However, the German defences were far stronger than British intelligence had estimated, with the front line soldiers garrisoned in 30 foot deep concrete bunkers, impervious to any shell that was in operation. The plans were further affected by the fact that 30% of the shells launched did not detonate, also due to the lack of experience among those manufacturing the weaponry, who could not be adequately trained with the limited resources available. Despite this, Haig was still optimistic on 30th June 1916, the day before the attack was to begin.

He states that ‘the barbed wire has never been so well cut nor the artillery preparation so thorough’, despite reports on 26th and 27th June that ‘the dugouts are still good’ and ‘the barbed wire is still in place … with no effect caused by British shells’. Nevertheless, the Battle of the Somme began on 1st July 1916 and was to require a ‘creeping barrage tactic’, involving artillery fire barely 50 yards in front of the advancing British infantry and necessitating skilled gunners combined with regular communication between infantry battalions and artillery batteries.

Unfortunately both of these were lacking. Earlier action on the Western Front had resulted in the deaths of the majority of the regular army and those now operating the guns were inexperienced and unable to call upon and adjust their fire, meaning they were forced to fire in accordance with a pre-determined speed at which the infantry were to advance – roughly fifty yards per minute. The future invention of tactical radio was to be instrumental in implementing high accuracy heavy gun fire but this was not to come into operation until the Second World War.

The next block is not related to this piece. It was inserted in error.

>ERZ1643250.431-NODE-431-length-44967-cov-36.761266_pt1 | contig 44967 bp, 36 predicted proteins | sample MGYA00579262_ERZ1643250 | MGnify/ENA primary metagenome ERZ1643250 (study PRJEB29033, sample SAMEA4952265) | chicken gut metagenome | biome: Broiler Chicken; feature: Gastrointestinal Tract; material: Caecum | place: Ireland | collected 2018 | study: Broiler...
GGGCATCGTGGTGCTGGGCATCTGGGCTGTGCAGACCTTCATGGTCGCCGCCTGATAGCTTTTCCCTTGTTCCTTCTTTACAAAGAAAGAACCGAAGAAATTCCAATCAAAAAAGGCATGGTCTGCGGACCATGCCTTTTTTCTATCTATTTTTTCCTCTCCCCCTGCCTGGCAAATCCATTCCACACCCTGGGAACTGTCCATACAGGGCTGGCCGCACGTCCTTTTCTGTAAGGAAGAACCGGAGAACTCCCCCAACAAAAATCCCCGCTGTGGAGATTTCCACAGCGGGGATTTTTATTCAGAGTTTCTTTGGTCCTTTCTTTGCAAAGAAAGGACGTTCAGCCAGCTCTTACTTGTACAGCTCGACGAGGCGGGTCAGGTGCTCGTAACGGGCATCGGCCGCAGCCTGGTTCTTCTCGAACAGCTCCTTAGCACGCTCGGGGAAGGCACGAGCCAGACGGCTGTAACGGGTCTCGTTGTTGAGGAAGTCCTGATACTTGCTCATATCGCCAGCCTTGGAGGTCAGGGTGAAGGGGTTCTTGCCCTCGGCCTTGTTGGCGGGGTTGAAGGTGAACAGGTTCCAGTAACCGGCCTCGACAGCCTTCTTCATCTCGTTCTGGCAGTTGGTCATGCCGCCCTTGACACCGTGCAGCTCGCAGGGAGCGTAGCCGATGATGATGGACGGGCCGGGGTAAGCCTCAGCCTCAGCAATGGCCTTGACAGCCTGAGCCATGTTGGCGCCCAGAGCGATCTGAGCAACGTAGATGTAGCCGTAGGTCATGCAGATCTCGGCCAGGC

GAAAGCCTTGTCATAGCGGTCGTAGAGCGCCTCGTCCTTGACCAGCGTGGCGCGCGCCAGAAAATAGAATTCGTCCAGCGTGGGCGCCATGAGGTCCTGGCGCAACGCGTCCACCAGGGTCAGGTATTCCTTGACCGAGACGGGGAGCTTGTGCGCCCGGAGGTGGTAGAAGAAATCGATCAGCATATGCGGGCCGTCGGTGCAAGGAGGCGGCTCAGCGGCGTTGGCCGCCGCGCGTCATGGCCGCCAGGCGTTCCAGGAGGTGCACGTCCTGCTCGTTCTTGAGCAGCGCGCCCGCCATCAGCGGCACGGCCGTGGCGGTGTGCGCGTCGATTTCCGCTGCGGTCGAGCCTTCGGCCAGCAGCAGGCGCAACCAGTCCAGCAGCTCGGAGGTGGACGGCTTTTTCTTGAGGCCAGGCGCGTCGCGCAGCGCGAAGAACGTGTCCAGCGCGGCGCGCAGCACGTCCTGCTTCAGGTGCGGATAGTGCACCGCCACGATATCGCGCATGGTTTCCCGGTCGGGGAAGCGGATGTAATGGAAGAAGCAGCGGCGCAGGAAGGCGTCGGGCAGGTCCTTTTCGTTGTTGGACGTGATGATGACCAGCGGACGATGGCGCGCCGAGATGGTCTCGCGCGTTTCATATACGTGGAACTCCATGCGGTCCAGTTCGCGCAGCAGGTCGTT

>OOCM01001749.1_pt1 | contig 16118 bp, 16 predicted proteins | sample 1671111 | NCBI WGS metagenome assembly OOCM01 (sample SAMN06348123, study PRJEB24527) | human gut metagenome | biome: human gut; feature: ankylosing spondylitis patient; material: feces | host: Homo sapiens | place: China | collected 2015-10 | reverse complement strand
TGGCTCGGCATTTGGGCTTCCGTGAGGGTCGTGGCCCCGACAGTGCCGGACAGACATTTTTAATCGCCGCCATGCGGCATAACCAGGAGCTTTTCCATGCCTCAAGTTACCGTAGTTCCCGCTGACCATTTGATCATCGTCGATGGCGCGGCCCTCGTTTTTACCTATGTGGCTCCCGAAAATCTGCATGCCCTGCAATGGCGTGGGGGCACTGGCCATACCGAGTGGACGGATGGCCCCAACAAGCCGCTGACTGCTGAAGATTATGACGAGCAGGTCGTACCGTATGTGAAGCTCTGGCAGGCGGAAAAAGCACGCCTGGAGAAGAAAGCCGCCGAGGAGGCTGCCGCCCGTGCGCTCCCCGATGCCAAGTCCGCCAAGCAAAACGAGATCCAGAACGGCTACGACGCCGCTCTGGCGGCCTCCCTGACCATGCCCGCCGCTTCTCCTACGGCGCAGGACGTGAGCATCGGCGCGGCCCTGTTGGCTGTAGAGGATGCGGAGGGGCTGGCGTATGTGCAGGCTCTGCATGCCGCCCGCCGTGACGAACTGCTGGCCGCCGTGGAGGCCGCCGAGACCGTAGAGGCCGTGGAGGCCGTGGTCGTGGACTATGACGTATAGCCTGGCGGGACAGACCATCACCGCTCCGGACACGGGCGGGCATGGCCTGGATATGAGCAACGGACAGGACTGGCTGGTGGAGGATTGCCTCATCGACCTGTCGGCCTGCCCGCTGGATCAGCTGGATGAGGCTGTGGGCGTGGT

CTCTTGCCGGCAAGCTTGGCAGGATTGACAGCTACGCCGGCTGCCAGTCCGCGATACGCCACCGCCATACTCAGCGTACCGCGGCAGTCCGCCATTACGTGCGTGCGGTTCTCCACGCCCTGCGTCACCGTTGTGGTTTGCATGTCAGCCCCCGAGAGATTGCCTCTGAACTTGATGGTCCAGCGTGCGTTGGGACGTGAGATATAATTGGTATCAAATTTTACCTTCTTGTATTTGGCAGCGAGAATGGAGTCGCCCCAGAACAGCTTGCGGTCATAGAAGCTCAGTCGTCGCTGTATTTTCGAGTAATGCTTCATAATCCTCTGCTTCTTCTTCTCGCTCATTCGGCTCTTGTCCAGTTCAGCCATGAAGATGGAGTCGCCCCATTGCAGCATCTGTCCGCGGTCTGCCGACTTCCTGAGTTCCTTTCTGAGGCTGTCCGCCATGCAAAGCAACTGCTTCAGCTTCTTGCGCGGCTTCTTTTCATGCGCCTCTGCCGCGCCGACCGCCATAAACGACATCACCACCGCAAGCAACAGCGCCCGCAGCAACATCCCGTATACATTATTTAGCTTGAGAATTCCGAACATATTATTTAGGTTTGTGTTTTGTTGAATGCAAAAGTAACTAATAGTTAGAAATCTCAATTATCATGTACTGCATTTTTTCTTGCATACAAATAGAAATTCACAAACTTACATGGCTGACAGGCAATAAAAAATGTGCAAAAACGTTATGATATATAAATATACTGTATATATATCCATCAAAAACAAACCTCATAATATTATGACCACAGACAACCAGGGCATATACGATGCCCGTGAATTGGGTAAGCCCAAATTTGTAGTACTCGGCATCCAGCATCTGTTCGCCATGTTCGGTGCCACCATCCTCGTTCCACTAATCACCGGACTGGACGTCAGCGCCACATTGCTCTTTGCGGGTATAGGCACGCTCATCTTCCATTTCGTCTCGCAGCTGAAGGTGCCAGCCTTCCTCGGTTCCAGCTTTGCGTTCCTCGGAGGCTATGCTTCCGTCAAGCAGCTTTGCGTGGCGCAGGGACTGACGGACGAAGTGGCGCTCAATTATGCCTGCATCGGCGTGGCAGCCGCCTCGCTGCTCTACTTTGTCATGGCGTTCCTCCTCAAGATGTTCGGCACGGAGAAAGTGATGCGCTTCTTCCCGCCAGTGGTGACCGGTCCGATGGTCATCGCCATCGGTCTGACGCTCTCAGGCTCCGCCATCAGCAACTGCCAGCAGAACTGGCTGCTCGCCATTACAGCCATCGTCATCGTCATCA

Consequently, I do not believe that Haig can be cited as the cause of the failure of this phase of the assault but his continued over optimism, even on 1st July 1916 when he claims that ‘all went like clockwork… and already the Germans are surrendering freely’, is also evident in a German tribute to him, where it is claimed that ‘his energy and eagerness to attack have not proved equal to the German art of defence’.

In the ‘War memoirs of David Lloyd George’, the British Prime Minister claims that ‘Haig promised not to press the attack if it became clear that he could not attain his objectives by continuing the offensive. ‘ Whilst this cannot necessarily be taken at face value as they were written with the possibility of being published, I do not believe that it would be strategically or indeed morally correct to continue an assault if it were clear that sufficient progress could not be made without very heavy losses.

In spite of the initial military failure of the attack at the Somme, it should also be said that the British Army had evolved into a more mobile and formidable force. By 1918, they had adopted the German tactics of ‘fire and manoeuvre’, involving assault teams with grenades, flamethrowers and machine guns, often operating at night and creating passages through which a larger force could travel as was seen in World War II. Whilst I do not believe that he was ‘one of the great men of the twentieth century’, Haig was not the uncaring incompetent as is commonly stated.

He had authorised the first ever night attack on 14th July 1916, despite having reservations and the success of this, damaging the enemy when the least expected it, paved the way for further tactical improvement and the victories on the European battlefields that lead to the end of the war in 1918. The lack of prior experience of total warfare, combining equipment and the bravery of men, meant that heavy losses, particularly in the early stages of the war, were inevitable and it is perhaps the advance in technology, spearheaded by the men under Haig’s command, that is their legacy.